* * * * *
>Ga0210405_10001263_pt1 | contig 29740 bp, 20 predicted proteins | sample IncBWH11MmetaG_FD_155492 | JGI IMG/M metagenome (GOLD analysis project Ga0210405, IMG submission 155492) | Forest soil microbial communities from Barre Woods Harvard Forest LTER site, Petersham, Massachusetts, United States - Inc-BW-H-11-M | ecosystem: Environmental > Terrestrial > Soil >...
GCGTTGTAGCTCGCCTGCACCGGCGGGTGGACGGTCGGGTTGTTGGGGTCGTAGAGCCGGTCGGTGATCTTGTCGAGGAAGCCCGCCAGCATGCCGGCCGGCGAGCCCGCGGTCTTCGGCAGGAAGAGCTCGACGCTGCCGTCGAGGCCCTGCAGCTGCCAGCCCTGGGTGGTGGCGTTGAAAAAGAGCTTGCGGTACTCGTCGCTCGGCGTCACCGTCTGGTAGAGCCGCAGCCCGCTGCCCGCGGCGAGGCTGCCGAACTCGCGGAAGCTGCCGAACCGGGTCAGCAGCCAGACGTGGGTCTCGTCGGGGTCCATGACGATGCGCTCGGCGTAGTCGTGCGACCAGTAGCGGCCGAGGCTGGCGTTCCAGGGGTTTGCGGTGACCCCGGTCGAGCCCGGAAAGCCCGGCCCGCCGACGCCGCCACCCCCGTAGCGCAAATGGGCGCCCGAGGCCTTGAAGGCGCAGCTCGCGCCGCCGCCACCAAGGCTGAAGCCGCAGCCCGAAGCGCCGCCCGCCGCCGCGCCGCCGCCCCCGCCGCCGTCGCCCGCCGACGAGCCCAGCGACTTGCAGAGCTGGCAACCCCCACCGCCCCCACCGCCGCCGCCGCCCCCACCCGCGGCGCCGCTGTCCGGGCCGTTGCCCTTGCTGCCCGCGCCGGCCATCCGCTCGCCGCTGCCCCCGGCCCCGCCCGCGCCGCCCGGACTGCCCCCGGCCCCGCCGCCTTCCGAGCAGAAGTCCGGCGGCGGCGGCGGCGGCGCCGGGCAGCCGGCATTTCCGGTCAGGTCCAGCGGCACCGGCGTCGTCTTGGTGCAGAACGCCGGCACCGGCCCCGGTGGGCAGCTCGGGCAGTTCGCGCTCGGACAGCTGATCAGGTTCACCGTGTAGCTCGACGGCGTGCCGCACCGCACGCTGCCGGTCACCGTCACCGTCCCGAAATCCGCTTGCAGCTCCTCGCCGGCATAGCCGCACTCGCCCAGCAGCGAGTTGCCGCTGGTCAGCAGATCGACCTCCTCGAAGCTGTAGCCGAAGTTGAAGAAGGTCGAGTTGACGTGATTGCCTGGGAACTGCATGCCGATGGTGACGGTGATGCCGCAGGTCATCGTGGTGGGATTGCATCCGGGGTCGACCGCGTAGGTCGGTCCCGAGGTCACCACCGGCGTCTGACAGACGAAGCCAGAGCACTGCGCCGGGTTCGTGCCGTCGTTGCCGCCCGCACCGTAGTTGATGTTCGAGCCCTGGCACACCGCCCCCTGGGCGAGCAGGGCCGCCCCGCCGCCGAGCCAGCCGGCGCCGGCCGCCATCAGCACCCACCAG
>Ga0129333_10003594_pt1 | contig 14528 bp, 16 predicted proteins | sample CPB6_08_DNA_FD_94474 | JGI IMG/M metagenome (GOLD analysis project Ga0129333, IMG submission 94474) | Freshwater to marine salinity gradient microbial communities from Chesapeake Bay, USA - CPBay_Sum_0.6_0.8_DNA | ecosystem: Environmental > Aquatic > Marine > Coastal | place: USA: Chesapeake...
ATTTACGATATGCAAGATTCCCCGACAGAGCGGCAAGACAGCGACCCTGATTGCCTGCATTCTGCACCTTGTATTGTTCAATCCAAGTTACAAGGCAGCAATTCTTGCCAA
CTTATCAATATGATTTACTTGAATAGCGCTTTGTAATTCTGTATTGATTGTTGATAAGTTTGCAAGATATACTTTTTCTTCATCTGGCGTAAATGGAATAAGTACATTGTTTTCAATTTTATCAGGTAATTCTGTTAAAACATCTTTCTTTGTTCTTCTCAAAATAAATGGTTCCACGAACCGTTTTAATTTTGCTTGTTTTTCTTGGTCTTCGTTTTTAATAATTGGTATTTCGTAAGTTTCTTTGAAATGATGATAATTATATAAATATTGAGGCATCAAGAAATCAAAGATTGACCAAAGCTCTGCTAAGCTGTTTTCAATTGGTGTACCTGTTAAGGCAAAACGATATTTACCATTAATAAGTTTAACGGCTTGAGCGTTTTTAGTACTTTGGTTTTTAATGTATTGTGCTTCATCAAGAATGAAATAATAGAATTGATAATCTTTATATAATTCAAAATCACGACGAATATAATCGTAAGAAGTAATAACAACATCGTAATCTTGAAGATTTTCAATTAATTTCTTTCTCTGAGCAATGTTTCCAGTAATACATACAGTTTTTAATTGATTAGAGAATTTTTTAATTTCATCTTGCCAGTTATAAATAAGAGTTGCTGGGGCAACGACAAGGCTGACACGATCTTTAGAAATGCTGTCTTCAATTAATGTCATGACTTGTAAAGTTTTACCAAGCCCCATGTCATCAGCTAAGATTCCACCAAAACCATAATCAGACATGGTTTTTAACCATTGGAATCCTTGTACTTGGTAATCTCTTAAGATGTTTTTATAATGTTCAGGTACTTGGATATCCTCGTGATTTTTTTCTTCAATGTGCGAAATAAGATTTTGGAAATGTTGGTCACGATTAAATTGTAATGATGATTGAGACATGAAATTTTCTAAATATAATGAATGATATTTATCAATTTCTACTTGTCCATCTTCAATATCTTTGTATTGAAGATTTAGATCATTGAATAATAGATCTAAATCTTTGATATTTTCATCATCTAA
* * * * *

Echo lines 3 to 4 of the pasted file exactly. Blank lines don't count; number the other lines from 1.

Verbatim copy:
>Ga0129333_10003594_pt1 | contig 14528 bp, 16 predicted proteins | sample CPB6_08_DNA_FD_94474 | JGI IMG/M metagenome (GOLD analysis project Ga0129333, IMG submission 94474) | Freshwater to marine salinity gradient microbial communities from Chesapeake Bay, USA - CPBay_Sum_0.6_0.8_DNA | ecosystem: Environmental > Aquatic > Marine > Coastal | place: USA: Chesapeake...
ATTTACGATATGCAAGATTCCCCGACAGAGCGGCAAGACAGCGACCCTGATTGCCTGCATTCTGCACCTTGTATTGTTCAATCCAAGTTACAAGGCAGCAATTCTTGCCAA